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Exchange Rates

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Exchange Rates. The Law of One Price. Prices should equalise across borders, ... good, E is the direct exchange rate (price of foreign currency, e.g. $A1.9/$1US) ... – PowerPoint PPT presentation

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Title: Exchange Rates


1
Exchange Rates
2
The Law of One Price
  • Prices should equalise across borders, so that
  •  
  • P EP
  •  
  • where P is the domestic price of a good, E is the
    direct exchange rate (price of foreign currency,
    e.g. A1.9/1US), and P is the foreign price of
    the good.

3
Purchasing Power Parity (PPP)
  • The extension of LOOP to a basket of goods and
    services.  
  • E P/P.
  •  
  • E.g. a reference basket of goods costs C200 in
    Canada and US120 in the United States, then PPP
    predicts C1.66/US.
  • PPP says that all countries price levels should
    be equal when measured in terms of the same
    currency. (Absolute PPP).

4
Absolute Price levels
5
Relative PPP
  • Relative PPP states that the percentage
    depreciation in the exchange rate between two
    currencies over any period equals the difference
    between inflation rates in the home country and
    in the foreign country
  • ?E/E ? - ?

6
  • Absolute PPP implies that the real exchange rate,
    EP/P, should equal 1, while relative PPP implies
    that the real exchange rate should be constant.

7
Empirical Evidence on LOOP and PPP
  • LOOP does not hold e.g. the Big Mac index shows
    wide variability in the price of an identical
    good.

8
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9
  • Absolute PPP also does not hold.
  •  
  • Relative PPP does better, particularly at longer
    horizons.

10
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11
PPP in the short run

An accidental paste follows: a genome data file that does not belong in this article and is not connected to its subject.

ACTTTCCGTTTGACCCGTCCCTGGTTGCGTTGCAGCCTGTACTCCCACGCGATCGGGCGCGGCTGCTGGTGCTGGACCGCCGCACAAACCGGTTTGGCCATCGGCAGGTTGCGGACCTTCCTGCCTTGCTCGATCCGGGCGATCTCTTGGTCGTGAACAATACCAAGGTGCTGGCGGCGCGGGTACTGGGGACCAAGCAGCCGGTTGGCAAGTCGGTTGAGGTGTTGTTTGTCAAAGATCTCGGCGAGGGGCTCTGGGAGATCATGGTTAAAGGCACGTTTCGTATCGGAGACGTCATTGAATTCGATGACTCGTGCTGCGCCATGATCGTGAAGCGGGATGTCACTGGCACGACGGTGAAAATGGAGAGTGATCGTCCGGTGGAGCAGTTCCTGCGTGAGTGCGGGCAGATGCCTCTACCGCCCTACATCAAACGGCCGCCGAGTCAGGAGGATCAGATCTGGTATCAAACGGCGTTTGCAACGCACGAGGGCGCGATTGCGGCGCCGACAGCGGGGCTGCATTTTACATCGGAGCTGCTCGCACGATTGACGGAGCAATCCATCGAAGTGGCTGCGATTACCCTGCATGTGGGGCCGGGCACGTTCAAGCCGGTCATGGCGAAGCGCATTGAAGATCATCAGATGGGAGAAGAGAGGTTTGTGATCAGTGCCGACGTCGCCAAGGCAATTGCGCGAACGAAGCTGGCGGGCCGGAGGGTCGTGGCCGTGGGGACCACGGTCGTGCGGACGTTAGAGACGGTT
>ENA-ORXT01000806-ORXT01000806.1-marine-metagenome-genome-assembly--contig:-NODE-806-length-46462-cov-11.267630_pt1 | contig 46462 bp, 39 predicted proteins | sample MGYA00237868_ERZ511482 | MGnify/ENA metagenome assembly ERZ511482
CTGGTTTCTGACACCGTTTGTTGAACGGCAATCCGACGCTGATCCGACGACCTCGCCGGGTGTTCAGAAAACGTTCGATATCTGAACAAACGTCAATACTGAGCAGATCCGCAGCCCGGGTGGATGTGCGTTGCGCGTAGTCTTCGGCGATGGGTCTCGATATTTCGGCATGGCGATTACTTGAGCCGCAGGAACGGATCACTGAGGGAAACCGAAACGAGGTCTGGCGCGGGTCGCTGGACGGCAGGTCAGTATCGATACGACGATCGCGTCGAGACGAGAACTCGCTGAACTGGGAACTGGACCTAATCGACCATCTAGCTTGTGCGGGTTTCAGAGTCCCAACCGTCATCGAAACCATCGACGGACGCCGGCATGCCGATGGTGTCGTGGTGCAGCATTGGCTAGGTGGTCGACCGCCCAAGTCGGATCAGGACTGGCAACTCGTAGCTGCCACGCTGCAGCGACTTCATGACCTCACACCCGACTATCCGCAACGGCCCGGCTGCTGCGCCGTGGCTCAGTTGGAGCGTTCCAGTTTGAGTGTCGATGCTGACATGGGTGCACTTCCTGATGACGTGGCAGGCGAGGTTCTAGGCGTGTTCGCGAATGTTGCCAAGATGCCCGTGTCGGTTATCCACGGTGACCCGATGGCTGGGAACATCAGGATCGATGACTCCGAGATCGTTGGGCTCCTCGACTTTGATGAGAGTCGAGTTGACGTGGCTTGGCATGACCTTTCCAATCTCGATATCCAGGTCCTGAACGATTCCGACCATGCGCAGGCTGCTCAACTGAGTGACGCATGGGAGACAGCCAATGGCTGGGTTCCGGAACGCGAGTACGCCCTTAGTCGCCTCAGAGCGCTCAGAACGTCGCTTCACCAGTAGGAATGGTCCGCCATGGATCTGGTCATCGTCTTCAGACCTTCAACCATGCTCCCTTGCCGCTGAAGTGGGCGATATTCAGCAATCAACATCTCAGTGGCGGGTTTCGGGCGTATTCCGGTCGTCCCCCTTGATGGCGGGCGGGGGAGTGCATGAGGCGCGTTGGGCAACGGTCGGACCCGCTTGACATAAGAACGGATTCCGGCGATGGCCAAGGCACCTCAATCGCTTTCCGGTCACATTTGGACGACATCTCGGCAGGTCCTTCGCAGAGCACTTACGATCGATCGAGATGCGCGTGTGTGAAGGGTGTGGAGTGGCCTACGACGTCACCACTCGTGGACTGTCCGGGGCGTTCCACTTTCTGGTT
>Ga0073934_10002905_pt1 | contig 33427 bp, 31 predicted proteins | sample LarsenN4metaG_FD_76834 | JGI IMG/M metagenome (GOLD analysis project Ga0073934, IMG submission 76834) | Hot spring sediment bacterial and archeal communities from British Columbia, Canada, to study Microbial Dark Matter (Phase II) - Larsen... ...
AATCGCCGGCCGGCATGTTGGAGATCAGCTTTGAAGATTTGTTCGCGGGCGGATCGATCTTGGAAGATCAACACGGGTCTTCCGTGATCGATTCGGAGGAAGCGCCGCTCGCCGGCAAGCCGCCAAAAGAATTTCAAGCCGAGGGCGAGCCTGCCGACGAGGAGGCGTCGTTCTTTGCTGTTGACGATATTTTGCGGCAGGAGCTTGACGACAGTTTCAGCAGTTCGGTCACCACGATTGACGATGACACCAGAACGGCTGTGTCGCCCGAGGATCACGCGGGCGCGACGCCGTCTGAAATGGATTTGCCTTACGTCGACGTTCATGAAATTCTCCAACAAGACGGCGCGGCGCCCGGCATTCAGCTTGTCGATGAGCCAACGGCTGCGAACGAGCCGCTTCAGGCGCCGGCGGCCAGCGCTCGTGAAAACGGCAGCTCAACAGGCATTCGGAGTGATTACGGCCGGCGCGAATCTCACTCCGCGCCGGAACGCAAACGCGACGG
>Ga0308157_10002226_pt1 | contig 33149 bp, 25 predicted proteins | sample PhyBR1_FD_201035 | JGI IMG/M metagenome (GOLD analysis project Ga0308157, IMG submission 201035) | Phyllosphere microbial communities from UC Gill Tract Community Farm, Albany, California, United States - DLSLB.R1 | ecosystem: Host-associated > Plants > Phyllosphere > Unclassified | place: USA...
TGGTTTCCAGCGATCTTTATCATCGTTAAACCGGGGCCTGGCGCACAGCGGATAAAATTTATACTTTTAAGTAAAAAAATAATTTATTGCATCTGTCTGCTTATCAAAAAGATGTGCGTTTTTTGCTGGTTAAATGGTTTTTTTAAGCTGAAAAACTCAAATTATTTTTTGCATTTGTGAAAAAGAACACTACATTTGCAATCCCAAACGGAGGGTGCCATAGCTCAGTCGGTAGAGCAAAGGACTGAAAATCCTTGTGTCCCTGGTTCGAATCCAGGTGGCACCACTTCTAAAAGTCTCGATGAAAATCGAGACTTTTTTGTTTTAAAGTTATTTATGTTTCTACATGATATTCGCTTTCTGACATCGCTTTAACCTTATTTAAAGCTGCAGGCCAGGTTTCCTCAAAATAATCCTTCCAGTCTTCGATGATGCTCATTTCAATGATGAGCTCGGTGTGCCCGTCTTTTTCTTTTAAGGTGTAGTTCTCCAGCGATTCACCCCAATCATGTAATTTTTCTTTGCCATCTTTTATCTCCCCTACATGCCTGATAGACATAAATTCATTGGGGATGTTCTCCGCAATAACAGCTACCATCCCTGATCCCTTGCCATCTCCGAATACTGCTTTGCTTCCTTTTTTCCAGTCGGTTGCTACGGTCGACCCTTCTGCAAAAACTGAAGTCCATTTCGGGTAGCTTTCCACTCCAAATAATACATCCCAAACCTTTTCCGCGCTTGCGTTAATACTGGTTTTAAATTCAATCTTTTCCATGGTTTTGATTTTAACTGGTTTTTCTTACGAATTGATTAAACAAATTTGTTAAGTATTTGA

• Relative PPP does not explain short run movements
    in exchange rates.
  • The correlation between ?A - ?US and the
    depreciation of the A exchange rate against the
    US since 1975 is 0.25.
  • If PPP held exactly this correlation should be 1.
    Also the volatility of the exchange rate is
    large.

12
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13
Extensions to PPP
  • Why doesnt PPP hold in the short run?
  •  the exchange rate is an asset price.
  •  noise traders.
  • prices are sticky relative to exchange rates.
  • Extensions to PPP.
  •   PPP assumes that trade is costless and there
    are no trade frictions.
  •  high productivity growth countries might expect
    an appreciating real exchange rate

14
Exchange Rates and Inflation
  • PPP suggests that inflation affects exchange
    rates.
  • In reality there is feedback. Exchange rate
    changes pass-through into inflation.

15
Interest Parity
  • The interest parity condition for Australian
    versus US assets states that
  •  
  • rA rus ?Ee/E,
  •  
  • PPP implies ?Ee/E ?eA - ?eus
  • hence 
  • rA rus ?eA - ?eus.

16
The J-curve
Balance of trade
time
17
Why a J-curve
  •         import and export volumes are slow to
    adjust after exchange rate changes,
  •         importers may choose not to increase
    prices as a result of the exchange rate change
    (pricing to market).
  •  

18
Practice questions
  • Try questions 1,2 and 5.

19
Hedge Funds
  • Definition of a hedge fund
  • Partnership lt100 members
  • Partners are rich!

20
What do Hedge funds do?
  • aim to earn high returns, so take risky
    positions. Hedge funds derive their name from two
    commonly employed strategies
  •  leveraging (borrowing to buy shares or forex)
  •   short selling (borrowing shares to sell them
    and then repurchase later at a cheaper price.)

21
Types of Hedge fund
  •  macro funds take speculative positions in
    financial markets on the basis of financial and
    macroeconomic conditions.
  • arbitrage or relative value funds seek out
    arbitrage opportunities among similar assets with
    differing prices.

22
Do hedge funds earn superior returns?
  • NO!!! (probably/maybe).

23
Do hedge funds create crises?
  • No (Mexico, Asian crisis)
  • Yes (EMS 1992)

24
Hedge funds attack A
  • There were allegations that in early-mid 1998
    hedge funds signalled an attack on the A.
  • The A fell from US0.65 to US0.55 before
    recovering.
  • It does appear that the hedge funds created
    considerable volatility.

25
The Hong Kong double play
  • Step 1 Buy HK
  • Step 2 short sell the Hang Seng Index
  • Step 3 Dump HK.
  • The assumption was that with HK on a currency
    board this would drive interest rates up, and the
    HSI down.

26
Why didnt the double play work?
  • The HKMA bought HK.
  • The HKMA bought stocks.
  • Hedge funds lost big at this time.
  • LTCM nearly collapsed.

27
How should Hedge funds be regulated?
  •   do not bail out hedge funds. The LTCM bailout
    was a very bad mistake.
  •  improve bank supervision and the supervisory
    framework. Improve credit assessment processes
    within institutions, change the Basle capital
    requirements, etc. These initiatives would reduce
    the amount of liquidity available to hedge funds.
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